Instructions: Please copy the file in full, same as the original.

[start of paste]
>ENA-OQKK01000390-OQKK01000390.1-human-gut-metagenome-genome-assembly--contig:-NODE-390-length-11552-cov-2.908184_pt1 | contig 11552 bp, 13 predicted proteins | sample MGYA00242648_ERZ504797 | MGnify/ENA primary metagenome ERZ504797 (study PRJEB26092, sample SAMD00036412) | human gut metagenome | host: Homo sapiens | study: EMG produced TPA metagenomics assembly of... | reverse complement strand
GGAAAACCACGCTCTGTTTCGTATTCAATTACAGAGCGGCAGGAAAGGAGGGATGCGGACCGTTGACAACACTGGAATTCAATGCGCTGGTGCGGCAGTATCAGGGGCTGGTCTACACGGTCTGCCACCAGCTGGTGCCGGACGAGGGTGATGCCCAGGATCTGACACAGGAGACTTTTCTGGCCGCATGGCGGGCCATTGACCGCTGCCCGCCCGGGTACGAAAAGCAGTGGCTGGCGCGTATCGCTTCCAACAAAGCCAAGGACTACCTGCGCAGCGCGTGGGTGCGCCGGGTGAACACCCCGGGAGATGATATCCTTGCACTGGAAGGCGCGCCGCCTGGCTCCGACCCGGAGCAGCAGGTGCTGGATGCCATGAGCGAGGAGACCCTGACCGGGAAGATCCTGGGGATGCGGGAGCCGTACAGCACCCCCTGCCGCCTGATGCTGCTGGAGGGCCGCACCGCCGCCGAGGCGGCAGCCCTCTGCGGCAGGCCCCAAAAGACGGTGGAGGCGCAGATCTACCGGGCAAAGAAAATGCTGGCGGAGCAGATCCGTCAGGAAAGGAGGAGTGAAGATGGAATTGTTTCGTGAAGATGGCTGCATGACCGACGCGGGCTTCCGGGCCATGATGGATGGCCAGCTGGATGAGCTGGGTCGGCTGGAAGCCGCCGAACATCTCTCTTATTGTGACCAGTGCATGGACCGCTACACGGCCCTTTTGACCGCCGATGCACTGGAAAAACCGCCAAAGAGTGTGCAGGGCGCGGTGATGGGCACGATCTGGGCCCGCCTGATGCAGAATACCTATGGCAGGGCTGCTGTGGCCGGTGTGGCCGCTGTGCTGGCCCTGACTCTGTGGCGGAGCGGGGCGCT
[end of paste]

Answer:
>ENA-OQKK01000390-OQKK01000390.1-human-gut-metagenome-genome-assembly--contig:-NODE-390-length-11552-cov-2.908184_pt1 | contig 11552 bp, 13 predicted proteins | sample MGYA00242648_ERZ504797 | MGnify/ENA primary metagenome ERZ504797 (study PRJEB26092, sample SAMD00036412) | human gut metagenome | host: Homo sapiens | study: EMG produced TPA metagenomics assembly of... | reverse complement strand
GGAAAACCACGCTCTGTTTCGTATTCAATTACAGAGCGGCAGGAAAGGAGGGATGCGGACCGTTGACAACACTGGAATTCAATGCGCTGGTGCGGCAGTATCAGGGGCTGGTCTACACGGTCTGCCACCAGCTGGTGCCGGACGAGGGTGATGCCCAGGATCTGACACAGGAGACTTTTCTGGCCGCATGGCGGGCCATTGACCGCTGCCCGCCCGGGTACGAAAAGCAGTGGCTGGCGCGTATCGCTTCCAACAAAGCCAAGGACTACCTGCGCAGCGCGTGGGTGCGCCGGGTGAACACCCCGGGAGATGATATCCTTGCACTGGAAGGCGCGCCGCCTGGCTCCGACCCGGAGCAGCAGGTGCTGGATGCCATGAGCGAGGAGACCCTGACCGGGAAGATCCTGGGGATGCGGGAGCCGTACAGCACCCCCTGCCGCCTGATGCTGCTGGAGGGCCGCACCGCCGCCGAGGCGGCAGCCCTCTGCGGCAGGCCCCAAAAGACGGTGGAGGCGCAGATCTACCGGGCAAAGAAAATGCTGGCGGAGCAGATCCGTCAGGAAAGGAGGAGTGAAGATGGAATTGTTTCGTGAAGATGGCTGCATGACCGACGCGGGCTTCCGGGCCATGATGGATGGCCAGCTGGATGAGCTGGGTCGGCTGGAAGCCGCCGAACATCTCTCTTATTGTGACCAGTGCATGGACCGCTACACGGCCCTTTTGACCGCCGATGCACTGGAAAAACCGCCAAAGAGTGTGCAGGGCGCGGTGATGGGCACGATCTGGGCCCGCCTGATGCAGAATACCTATGGCAGGGCTGCTGTGGCCGGTGTGGCCGCTGTGCTGGCCCTGACTCTGTGGCGGAGCGGGGCGCT